With reference to the protection of sacred art, the participation of Religious Superiors is expected according to the 1974 norms Tutela e conservazione del patrimonio storico artistico della Chiesa in Italia (cf. n. 6) (Enchiridion della Conferenza Episcopale Italiana, II, Bologna 1985, pp. 448-460). This is outlined further in the agreement between the Minister for Goods and Activities of Cultural value and the President of the CEI (18 April 2000) which pertains to the conservation and consultation of the archives of historical interest and libraries of Ecclesiastical Agencies and Institutions. Institutes of Consecrated Life and Societies of Apostolic Life are included in this agreement (Enchiridion CEI, cit., pp. 1419-1441).

Therefore, on the basis of these directions, the CEI guarantees that the computer software prepared by the Offices and Services of the General Secretary for the purposes of the inventory of Ecclesiastical goods of cultural value is freely at the disposal of those Institutes and Societies who request it.

Together with the inventory software for historical and artistic goods and archives, the National Office for Ecclesiastical goods of cultural value, where possible, would like to offer the above-mentioned Institutes and Societies, formation of personnel, technical assistance and the possibility of a continuing renewal by way of the Forum sui beni culturali ecclesiastici. Moreover, a programme relating to Ecclesiastical libraries is already available on the Ufficio Nazionale Beni Culturali Ecclesiastici website. 

Economic provisions are provided for by the terms of Art. 1, § 3, c) of the Disposizioni concernenti la concessione di contributi finanziari della Conferenza Episcopale Italiana per i beni culturali ecclesiastici and Art. 1, § 2 of the relative executive Regolamento (“Notiziario della Conferenza Episcopale Italiana” 9/2003, pp. 279-295). Civilly recognized Institutes of Consecrated Life and Societies of Apostolic Life are able to allocate donations for the conservation and consultation of General and Provincial archives as well as libraries of particular importance that are open to the public. Regarding requests for grants, applications must be made by the Major Superior to the Ordinary of the Diocese in whose territory the Religious house is located.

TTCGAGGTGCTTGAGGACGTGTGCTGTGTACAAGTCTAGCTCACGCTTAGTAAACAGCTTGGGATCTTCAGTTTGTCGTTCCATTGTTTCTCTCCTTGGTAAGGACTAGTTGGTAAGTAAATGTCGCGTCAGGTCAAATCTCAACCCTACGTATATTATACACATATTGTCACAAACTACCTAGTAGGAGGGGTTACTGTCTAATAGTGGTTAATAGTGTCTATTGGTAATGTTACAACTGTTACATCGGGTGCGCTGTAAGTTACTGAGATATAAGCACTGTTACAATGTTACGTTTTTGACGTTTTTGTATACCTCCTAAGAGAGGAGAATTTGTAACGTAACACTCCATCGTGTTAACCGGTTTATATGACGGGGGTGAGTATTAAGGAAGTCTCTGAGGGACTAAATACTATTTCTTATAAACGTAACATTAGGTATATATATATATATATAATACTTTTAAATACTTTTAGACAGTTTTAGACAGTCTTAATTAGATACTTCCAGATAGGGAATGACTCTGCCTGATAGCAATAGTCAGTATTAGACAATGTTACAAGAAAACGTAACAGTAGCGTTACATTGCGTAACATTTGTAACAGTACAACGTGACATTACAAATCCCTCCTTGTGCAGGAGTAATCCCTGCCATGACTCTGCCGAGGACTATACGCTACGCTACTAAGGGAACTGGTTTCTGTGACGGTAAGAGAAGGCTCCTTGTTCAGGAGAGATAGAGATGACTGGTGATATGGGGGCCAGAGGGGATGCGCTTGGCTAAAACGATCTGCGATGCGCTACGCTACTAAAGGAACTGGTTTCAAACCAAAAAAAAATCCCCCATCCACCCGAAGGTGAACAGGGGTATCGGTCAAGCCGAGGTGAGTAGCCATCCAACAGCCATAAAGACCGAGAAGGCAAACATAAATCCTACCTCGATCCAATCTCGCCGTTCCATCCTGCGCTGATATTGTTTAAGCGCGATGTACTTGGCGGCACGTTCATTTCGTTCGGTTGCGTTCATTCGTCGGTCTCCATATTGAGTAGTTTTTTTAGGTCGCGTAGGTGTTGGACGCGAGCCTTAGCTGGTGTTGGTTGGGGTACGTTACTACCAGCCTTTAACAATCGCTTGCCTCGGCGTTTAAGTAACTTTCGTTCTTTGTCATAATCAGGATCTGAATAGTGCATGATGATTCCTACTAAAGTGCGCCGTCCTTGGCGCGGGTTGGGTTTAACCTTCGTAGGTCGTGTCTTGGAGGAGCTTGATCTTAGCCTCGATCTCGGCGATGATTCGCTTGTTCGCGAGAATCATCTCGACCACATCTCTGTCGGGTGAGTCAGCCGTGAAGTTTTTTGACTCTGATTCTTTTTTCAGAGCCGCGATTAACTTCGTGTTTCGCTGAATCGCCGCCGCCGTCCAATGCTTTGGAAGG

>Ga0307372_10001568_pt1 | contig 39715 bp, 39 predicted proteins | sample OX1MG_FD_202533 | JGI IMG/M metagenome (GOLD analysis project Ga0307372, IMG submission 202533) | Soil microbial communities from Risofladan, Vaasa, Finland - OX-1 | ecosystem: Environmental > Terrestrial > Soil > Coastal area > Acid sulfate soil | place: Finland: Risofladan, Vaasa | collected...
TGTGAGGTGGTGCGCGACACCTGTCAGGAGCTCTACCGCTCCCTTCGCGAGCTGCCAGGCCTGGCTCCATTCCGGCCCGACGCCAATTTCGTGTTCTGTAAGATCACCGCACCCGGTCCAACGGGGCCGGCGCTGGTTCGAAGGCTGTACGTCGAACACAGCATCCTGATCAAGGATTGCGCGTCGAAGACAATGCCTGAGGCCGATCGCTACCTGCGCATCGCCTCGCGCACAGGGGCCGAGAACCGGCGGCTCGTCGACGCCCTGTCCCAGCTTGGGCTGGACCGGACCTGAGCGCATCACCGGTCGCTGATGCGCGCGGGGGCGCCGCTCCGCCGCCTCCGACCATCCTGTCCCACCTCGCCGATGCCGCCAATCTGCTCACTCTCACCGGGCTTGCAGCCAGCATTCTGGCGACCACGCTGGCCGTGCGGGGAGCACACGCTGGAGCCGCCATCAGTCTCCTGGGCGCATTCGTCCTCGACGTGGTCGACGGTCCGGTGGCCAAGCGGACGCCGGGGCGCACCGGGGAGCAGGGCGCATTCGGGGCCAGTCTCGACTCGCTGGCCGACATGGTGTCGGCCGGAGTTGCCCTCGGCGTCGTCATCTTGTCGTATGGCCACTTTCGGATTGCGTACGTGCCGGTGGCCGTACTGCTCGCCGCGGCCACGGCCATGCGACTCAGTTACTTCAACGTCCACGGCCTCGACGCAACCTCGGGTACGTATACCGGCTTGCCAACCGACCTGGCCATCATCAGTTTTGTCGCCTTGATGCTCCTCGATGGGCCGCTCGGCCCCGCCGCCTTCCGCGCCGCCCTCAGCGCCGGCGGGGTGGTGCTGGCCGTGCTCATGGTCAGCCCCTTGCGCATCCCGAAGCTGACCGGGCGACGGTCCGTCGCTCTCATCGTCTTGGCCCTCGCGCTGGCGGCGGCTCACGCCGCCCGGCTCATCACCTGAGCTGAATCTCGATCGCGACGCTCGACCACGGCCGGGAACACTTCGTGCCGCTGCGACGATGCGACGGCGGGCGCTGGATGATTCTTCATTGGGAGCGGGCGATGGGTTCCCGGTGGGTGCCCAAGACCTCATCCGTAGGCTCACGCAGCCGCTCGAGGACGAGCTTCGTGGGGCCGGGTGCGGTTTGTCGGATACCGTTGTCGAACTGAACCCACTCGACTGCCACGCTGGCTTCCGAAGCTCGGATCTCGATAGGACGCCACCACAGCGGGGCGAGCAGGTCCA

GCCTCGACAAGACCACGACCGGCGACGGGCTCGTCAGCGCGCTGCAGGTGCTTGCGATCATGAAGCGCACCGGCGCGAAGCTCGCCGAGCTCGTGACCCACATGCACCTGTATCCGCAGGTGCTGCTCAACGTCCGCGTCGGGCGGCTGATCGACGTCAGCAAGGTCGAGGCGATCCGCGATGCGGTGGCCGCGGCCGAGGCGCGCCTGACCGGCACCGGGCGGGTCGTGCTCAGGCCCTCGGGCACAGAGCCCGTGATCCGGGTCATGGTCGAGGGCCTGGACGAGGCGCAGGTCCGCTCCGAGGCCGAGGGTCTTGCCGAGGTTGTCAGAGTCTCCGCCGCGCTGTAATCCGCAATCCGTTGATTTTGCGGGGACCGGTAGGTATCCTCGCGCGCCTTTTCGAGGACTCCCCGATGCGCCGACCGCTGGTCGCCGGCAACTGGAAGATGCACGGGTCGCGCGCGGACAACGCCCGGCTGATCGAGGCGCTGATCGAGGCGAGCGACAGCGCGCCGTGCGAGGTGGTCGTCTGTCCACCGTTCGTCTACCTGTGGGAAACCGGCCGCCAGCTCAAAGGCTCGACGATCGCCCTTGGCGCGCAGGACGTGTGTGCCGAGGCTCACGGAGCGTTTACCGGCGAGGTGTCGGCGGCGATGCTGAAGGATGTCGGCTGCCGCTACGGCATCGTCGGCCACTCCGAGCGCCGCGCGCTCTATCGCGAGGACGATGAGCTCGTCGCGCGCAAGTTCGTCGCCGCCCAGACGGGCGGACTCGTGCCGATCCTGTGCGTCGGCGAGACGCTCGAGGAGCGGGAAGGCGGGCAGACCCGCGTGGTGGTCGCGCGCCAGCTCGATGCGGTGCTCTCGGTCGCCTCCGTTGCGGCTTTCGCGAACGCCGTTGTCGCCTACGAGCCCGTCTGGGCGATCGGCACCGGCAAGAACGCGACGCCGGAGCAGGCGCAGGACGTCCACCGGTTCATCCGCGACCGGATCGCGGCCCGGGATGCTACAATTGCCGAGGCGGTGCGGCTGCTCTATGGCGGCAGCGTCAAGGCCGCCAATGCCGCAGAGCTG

The General Secretary of the CEI, and particularly the Ufficio Nazionale per i Beni Culturali Ecclesiastici are available to the above-mentioned Institutes and Societies which may require assistance. For more detailed information contact the Centro Servizi Progetti Informatici dell’Ufficio Nazionale per i Beni Culturali Ecclesiastici of the CEI on (green number) 848.580.167 (Dott.ssa Francesca M. D’Agnelli).  The principle contact person is Rev. Don Stefano Russo, Via Aurelia 468, 00165 Roma, e-mail:

In the event that the General house is not located in Italy, but is connected to Italy by way of Provinces or recognized houses, the CEI also offers Institutes and Societies access to computer software. As a rule, it is appropriate to adopt the system of inventory in use in the country in which the General house is located or in which the Institute has a major presence. Taking into consideration, however, that not all countries have an available system of inventory, particularly with reference to computer technology, it would be preferable to resort to those who have reliable and trusted systems.

Finally, in the case of insufficient domestic funds or the impossibility of civil grants, it is recommended to apply to International Corporations or Foundations for economic assistance.

Thank you for the work you assume in protecting the historical and artistic patrimony of your Institute and for taking into consideration the recommendations in this letter. Reassuring you of the availability of this Pontifical Commission in the event that assistance or clarification is needed, I remain

Sincerely yours in Christ,

Mauro Piacenza


Prof. Don Carlo Chenis, SBD



Reverend Major Superiors
of the Institutes of Consecrated Life and of Societies of Apostolic Life